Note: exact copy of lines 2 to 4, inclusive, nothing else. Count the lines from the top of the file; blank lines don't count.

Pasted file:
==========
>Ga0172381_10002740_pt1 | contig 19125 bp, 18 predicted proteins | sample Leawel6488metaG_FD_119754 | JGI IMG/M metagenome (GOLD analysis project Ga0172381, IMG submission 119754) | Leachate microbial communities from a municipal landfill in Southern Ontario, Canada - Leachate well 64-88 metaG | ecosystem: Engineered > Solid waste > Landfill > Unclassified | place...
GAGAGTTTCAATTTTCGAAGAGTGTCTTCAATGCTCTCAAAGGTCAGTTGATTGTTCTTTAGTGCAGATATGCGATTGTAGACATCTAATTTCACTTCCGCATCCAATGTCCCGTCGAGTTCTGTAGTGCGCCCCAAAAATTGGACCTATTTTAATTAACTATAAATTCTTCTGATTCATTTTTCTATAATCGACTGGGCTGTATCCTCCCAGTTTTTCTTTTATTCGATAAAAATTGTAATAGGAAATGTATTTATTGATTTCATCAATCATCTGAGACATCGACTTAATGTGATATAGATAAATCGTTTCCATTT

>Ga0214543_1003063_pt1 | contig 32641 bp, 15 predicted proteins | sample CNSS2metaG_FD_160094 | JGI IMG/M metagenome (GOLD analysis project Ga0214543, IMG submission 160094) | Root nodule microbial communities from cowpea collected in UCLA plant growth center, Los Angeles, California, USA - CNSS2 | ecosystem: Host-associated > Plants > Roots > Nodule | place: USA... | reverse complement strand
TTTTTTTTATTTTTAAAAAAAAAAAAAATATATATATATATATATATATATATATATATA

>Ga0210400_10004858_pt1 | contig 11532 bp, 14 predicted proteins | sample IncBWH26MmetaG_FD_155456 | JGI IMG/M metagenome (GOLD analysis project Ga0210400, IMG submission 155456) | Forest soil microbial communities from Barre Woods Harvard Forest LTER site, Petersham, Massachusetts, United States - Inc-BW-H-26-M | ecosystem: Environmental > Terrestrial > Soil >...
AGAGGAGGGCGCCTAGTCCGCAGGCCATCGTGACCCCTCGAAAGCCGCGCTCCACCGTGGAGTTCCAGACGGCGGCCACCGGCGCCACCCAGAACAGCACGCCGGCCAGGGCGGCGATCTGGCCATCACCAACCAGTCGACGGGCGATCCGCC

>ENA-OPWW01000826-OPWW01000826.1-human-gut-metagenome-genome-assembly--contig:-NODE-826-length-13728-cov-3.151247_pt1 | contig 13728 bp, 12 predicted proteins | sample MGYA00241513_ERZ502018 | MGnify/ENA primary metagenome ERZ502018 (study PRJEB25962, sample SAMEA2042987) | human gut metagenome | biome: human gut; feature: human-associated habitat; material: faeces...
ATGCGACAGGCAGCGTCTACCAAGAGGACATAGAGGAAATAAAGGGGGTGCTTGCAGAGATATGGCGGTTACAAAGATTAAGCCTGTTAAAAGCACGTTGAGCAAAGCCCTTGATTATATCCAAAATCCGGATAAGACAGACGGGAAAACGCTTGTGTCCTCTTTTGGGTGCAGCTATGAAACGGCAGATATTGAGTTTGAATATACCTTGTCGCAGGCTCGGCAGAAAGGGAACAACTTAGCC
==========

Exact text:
GAGAGTTTCAATTTTCGAAGAGTGTCTTCAATGCTCTCAAAGGTCAGTTGATTGTTCTTTAGTGCAGATATGCGATTGTAGACATCTAATTTCACTTCCGCATCCAATGTCCCGTCGAGTTCTGTAGTGCGCCCCAAAAATTGGACCTATTTTAATTAACTATAAATTCTTCTGATTCATTTTTCTATAATCGACTGGGCTGTATCCTCCCAGTTTTTCTTTTATTCGATAAAAATTGTAATAGGAAATGTATTTATTGATTTCATCAATCATCTGAGACATCGACTTAATGTGATATAGATAAATCGTTTCCATTT

>Ga0214543_1003063_pt1 | contig 32641 bp, 15 predicted proteins | sample CNSS2metaG_FD_160094 | JGI IMG/M metagenome (GOLD analysis project Ga0214543, IMG submission 160094) | Root nodule microbial communities from cowpea collected in UCLA plant growth center, Los Angeles, California, USA - CNSS2 | ecosystem: Host-associated > Plants > Roots > Nodule | place: USA... | reverse complement strand
TTTTTTTTATTTTTAAAAAAAAAAAAAATATATATATATATATATATATATATATATATA